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Python's CleverCSS (pocoo.org)
38 points by iamelgringo on May 25, 2009 | hide | past | web | favorite | 10 comments

I like clevercss a lot, but there are some annoying bugs in the official release. I have a patched version here: http://github.com/dziegler/clevercss/tree/master

Also, check out http://code.google.com/p/django-css/ for easy integration with Django.

"Inspired by Python" or inspired by Sass? http://haml.hamptoncatlin.com/docs/rdoc/classes/Sass.html

margin-right: 5px (CleverCSS) vs. :margin-right 5px (Sass)

But it is nice to see a Python implementation of such an excellent tool.

You can also write margin-right: 5px in SASS. CleverCSS is really very similar, not only its syntax.

But that’s a good thing, seeing other solutions emerge which get rid of those bloated CSS files.

i think SASS is a little more featureful. i was looking at this recently and found no way to include other (clever)css files within a clevercss file, but sass has a way.

something i didn't find in either language is a way to embed literal css (useful for writing ugly hacks that sometimes rely on css parser errors in the browser)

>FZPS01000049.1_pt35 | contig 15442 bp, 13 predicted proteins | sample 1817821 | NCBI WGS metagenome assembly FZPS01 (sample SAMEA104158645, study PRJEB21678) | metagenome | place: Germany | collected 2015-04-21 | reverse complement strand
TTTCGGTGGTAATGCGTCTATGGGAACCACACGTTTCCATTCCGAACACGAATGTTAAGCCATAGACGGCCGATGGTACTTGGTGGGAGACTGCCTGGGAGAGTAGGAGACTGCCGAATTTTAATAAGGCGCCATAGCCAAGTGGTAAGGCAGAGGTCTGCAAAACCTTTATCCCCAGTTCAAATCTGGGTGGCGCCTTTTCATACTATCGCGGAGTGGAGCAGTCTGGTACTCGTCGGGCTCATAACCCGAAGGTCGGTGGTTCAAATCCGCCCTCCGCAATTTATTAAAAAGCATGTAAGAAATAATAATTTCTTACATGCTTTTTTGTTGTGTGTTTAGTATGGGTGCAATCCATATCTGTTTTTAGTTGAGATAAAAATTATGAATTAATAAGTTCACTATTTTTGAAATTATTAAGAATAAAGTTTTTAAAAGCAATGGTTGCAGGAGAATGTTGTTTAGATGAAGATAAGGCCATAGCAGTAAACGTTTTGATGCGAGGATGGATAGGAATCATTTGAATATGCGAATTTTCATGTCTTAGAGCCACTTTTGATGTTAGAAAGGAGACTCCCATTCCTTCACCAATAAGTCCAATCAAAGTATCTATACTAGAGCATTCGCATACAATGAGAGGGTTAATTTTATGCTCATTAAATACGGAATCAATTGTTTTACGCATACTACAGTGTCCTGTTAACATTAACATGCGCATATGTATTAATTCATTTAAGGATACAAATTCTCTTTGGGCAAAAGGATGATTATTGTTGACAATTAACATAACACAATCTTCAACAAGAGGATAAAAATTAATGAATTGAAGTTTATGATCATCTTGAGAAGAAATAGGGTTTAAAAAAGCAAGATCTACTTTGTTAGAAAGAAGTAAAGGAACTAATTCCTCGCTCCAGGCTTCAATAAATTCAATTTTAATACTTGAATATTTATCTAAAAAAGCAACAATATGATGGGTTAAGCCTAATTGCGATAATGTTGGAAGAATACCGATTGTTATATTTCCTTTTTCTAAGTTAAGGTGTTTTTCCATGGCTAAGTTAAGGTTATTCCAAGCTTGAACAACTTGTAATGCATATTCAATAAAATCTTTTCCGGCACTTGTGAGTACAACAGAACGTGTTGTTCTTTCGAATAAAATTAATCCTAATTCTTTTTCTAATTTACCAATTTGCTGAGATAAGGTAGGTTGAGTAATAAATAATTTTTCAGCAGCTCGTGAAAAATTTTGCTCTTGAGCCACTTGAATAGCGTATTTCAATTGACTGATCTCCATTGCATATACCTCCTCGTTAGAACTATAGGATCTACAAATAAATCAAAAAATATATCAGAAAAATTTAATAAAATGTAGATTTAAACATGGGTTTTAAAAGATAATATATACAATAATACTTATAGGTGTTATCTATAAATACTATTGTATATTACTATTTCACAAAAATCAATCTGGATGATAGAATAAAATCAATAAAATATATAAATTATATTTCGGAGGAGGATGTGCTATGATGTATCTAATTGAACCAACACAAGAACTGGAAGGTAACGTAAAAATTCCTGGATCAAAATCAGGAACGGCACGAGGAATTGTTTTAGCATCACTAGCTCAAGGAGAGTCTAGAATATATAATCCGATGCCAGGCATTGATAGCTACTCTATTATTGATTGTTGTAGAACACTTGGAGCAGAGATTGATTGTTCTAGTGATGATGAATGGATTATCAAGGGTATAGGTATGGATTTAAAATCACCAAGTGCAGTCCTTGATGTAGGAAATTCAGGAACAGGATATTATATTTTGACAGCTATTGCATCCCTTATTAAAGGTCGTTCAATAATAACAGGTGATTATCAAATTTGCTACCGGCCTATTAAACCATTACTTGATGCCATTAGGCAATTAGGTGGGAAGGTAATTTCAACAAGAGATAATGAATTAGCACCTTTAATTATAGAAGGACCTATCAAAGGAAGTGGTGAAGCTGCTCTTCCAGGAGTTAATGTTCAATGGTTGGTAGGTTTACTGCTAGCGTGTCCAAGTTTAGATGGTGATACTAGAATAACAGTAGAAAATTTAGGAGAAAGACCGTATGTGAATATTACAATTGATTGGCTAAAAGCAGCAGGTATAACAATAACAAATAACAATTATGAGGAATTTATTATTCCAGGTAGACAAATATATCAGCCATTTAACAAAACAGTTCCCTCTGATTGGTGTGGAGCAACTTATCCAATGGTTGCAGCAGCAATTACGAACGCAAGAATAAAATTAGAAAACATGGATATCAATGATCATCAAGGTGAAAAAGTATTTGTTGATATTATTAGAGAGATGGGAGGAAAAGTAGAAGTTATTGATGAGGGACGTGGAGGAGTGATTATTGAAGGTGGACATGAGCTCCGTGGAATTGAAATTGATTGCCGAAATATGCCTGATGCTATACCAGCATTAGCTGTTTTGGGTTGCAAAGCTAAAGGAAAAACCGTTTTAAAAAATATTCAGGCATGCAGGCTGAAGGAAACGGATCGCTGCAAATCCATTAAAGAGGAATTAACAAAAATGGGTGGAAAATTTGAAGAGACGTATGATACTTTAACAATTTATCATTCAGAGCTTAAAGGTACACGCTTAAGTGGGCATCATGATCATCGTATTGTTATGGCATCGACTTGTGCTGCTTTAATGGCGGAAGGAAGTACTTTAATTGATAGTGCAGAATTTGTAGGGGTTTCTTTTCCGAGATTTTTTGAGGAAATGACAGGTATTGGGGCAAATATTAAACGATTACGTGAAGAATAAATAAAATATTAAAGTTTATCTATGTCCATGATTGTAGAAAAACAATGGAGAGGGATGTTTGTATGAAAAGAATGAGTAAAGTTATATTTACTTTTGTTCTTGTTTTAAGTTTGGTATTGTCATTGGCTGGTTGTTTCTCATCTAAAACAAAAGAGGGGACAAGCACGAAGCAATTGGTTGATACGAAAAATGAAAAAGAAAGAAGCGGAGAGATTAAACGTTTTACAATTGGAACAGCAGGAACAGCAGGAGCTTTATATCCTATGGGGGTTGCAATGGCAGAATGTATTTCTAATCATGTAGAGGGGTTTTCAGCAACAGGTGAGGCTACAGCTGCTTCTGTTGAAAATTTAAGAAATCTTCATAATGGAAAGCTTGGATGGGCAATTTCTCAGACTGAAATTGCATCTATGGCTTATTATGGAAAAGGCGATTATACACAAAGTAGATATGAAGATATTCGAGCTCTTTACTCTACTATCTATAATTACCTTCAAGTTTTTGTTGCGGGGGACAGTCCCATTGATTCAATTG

Sounds nice. I especially welcome the variable mechanism for colours so that I don't have to write the hex value of today's favourite color (or its highlighted or shaded variant) everywhere I use it.

I'm not sure yet if I'm happy with the lazily evaluated variables, though. In makefiles, I tend to prefer := assignment (eager evaluation) to = assignment (lazy evaluation) when possible to avoid surprises.

I love Python and CSS as much as the next person, but I always thought Sass was an overengineered solution to a problem that doesn't really exist. Expert CSS coders will always get better results.

It doesn't seem like it's about getting a better result. As far as I can see it's allowing people to get a result in less time.

Imagine if CSS made you style every element individually, so you had to specify the full path through the DOM before applying each style. It's still the same language because you could get the same results - it's just a lot more typing.

It seems to be a similar thing happening with CSS frameworks, although there's less inefficiency to remove than with my exaggerated example.

Adding variables and arithmetic to the mix also has the potential to make things more maintainable if used correctly - if you're setting the same number multiple times or setting a number as the result of a calculation an expert CSS coder will have to remember to update everything (and/or) redo the calcuations every time they want to make a change.

It's a medium sized win but I'm willing to take a look.

So, Sass + object-orientation?

And no @import sass awesomeness.

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